Clin Rehabil 2003 Feb;17(1):58-68
Chiaravalloti ND, Demaree H, Gaudino EA, DeLuca J.
Kessler Medical Rehabilitation Research and Education Corporation, Neuropsychology and Neuroscience Laboratory, West Orange, New Jersey 07052, USA.
The 'repetition effect' stipulates that recall ability improves as the number of learning trials that a person receives increases.
While the repetition effect has been supported through many empirical investigations in healthy individuals, it has not yet been applied to clinical populations.
The present study tested the hypothesis that an increased number of learning trials improves recall ability in persons with a neurological disorder, namely multiple sclerosis (MS).
Prospective between-group design with 30-minute, 90-minute and one-week assessments.
Private, nonprofit, research facility.
Sixty-four MS subjects; 20 healthy control subjects (HC).
Subjects were given a modified Selective Reminding Test (SRT), a list of 10 words to remember in a selective reminding format.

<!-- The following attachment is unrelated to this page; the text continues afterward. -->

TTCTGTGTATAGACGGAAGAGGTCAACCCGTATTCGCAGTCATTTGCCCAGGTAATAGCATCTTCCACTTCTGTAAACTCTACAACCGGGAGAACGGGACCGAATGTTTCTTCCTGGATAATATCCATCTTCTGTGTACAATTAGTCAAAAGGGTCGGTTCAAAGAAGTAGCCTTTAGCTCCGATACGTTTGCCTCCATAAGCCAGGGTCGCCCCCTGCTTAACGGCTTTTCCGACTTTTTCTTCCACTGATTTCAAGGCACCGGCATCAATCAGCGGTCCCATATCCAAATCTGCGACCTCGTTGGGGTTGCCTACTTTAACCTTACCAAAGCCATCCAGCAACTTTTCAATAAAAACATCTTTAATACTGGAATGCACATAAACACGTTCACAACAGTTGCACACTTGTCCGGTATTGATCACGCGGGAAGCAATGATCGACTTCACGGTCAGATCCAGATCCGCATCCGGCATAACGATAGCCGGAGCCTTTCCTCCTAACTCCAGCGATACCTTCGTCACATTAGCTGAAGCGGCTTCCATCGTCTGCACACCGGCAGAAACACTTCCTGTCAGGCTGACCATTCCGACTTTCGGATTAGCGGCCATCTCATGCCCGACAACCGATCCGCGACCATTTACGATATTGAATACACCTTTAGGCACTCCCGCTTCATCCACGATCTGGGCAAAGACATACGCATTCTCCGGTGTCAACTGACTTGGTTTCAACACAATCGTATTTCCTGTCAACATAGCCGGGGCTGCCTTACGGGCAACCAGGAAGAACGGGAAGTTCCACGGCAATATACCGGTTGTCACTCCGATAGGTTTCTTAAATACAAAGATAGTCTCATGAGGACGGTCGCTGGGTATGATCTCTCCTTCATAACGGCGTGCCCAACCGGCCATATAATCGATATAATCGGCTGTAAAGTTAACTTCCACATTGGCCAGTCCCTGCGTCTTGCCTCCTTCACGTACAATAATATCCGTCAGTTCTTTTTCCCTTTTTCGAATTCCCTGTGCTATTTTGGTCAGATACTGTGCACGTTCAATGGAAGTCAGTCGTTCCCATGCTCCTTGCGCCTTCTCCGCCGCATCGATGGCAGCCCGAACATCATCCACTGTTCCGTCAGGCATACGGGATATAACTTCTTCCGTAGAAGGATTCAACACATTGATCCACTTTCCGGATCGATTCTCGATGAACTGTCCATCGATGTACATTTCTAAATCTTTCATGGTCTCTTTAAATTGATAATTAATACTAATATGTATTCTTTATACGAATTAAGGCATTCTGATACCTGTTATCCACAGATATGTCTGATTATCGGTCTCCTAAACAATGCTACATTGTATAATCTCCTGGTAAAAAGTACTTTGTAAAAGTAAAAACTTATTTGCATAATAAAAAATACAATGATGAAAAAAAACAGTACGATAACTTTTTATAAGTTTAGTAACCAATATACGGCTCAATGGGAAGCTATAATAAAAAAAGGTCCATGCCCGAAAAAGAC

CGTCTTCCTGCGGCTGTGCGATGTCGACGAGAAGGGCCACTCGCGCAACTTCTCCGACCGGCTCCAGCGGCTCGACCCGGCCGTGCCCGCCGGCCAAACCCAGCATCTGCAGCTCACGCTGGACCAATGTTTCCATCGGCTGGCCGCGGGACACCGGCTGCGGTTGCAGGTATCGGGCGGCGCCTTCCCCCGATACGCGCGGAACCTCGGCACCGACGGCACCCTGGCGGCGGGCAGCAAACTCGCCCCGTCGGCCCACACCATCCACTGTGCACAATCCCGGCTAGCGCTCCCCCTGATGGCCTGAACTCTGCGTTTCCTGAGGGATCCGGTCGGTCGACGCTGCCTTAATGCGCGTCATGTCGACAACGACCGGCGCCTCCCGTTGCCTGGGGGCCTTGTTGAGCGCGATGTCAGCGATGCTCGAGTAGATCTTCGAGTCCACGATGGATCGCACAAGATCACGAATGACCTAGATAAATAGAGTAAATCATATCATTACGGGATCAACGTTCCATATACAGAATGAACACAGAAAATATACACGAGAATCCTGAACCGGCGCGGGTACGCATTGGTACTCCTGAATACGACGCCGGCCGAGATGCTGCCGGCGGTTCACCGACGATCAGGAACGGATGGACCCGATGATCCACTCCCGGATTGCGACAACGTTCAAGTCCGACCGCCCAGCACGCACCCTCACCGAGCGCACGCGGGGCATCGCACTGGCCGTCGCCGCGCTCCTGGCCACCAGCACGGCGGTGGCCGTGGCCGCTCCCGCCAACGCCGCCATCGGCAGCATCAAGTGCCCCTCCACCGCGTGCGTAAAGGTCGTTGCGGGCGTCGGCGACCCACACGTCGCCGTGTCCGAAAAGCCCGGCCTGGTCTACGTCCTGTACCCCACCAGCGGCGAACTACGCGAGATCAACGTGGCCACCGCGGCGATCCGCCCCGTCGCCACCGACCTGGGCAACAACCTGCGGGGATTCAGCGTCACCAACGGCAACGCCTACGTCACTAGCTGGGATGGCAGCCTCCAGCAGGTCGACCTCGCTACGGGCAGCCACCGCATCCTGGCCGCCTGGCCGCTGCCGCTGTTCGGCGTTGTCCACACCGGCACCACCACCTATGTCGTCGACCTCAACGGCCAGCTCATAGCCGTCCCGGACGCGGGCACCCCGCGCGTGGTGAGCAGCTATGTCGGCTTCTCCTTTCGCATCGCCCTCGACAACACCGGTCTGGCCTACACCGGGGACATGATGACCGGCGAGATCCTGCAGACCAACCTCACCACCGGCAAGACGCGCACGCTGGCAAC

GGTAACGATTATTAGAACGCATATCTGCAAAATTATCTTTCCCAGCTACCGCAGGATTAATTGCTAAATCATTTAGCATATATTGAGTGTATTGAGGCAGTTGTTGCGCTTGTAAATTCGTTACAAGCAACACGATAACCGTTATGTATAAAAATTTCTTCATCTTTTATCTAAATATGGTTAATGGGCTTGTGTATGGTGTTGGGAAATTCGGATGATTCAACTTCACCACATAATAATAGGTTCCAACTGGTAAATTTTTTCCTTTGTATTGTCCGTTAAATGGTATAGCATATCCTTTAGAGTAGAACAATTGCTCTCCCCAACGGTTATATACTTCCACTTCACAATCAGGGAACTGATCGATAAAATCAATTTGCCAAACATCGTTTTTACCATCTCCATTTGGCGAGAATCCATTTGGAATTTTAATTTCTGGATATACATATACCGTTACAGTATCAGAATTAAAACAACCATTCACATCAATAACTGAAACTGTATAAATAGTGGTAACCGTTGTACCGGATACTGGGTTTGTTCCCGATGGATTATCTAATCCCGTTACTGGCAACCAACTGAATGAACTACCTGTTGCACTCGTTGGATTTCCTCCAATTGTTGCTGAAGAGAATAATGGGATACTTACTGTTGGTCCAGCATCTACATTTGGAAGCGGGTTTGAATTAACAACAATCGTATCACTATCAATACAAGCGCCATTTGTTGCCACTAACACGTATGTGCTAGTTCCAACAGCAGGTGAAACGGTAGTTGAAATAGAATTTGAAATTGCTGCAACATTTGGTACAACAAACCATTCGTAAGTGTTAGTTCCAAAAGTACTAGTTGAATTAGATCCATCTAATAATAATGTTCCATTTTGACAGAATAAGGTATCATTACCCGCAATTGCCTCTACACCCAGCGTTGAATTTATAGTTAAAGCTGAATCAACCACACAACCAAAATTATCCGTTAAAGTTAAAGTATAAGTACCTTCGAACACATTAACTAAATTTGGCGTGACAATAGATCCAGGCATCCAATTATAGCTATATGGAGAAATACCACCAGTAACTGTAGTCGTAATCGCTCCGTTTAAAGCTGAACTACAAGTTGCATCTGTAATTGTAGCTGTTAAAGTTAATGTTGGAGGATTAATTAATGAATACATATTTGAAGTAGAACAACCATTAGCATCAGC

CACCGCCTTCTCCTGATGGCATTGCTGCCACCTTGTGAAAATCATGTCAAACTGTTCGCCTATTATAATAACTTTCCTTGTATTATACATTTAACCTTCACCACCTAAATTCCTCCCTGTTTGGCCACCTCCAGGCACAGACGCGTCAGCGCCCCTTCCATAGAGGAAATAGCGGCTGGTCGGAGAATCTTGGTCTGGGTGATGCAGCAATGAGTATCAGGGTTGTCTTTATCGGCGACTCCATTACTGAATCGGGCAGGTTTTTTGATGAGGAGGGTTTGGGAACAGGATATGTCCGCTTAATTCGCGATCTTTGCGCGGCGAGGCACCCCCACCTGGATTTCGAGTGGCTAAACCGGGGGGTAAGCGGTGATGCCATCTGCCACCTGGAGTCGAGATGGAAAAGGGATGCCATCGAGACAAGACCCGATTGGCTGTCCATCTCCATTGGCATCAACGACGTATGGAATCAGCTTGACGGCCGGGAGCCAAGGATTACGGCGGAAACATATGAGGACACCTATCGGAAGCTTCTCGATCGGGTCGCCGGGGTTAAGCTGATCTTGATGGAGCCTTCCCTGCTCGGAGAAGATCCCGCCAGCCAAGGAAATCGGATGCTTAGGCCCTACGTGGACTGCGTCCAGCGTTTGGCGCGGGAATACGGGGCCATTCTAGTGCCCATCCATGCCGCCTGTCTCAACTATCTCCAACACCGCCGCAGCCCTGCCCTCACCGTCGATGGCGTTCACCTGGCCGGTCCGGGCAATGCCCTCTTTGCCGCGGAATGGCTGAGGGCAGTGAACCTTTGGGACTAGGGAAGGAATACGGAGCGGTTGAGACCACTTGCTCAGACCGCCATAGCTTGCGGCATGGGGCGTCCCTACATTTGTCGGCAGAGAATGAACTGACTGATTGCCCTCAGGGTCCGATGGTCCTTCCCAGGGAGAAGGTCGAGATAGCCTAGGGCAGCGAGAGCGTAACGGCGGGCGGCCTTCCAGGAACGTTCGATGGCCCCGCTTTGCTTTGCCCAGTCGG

To control for the amount of information initially learned, the learning trials were repeated until the subject recalled all 10 words on two consecutive trials.
MAIN OUTCOME MEASURES:
SRT word recall and recognition was tested 30 minutes, 90 minutes and one week subsequent to initial acquisition.
Interestingly, the antithesis of our hypothesis was found.
That is, persons with MS who required more learning trials to reach the perfect learning criterion performed significantly worse on the recall trials.
However, this was not the case in a sample of healthy individuals undergoing the same protocol.
These results indicate that individuals with MS may not benefit from repetition in isolation, but rather require the use of more intensive cognitive rehabilitation strategies (i.e., increased organization) to help improve their depth of encoding of new information.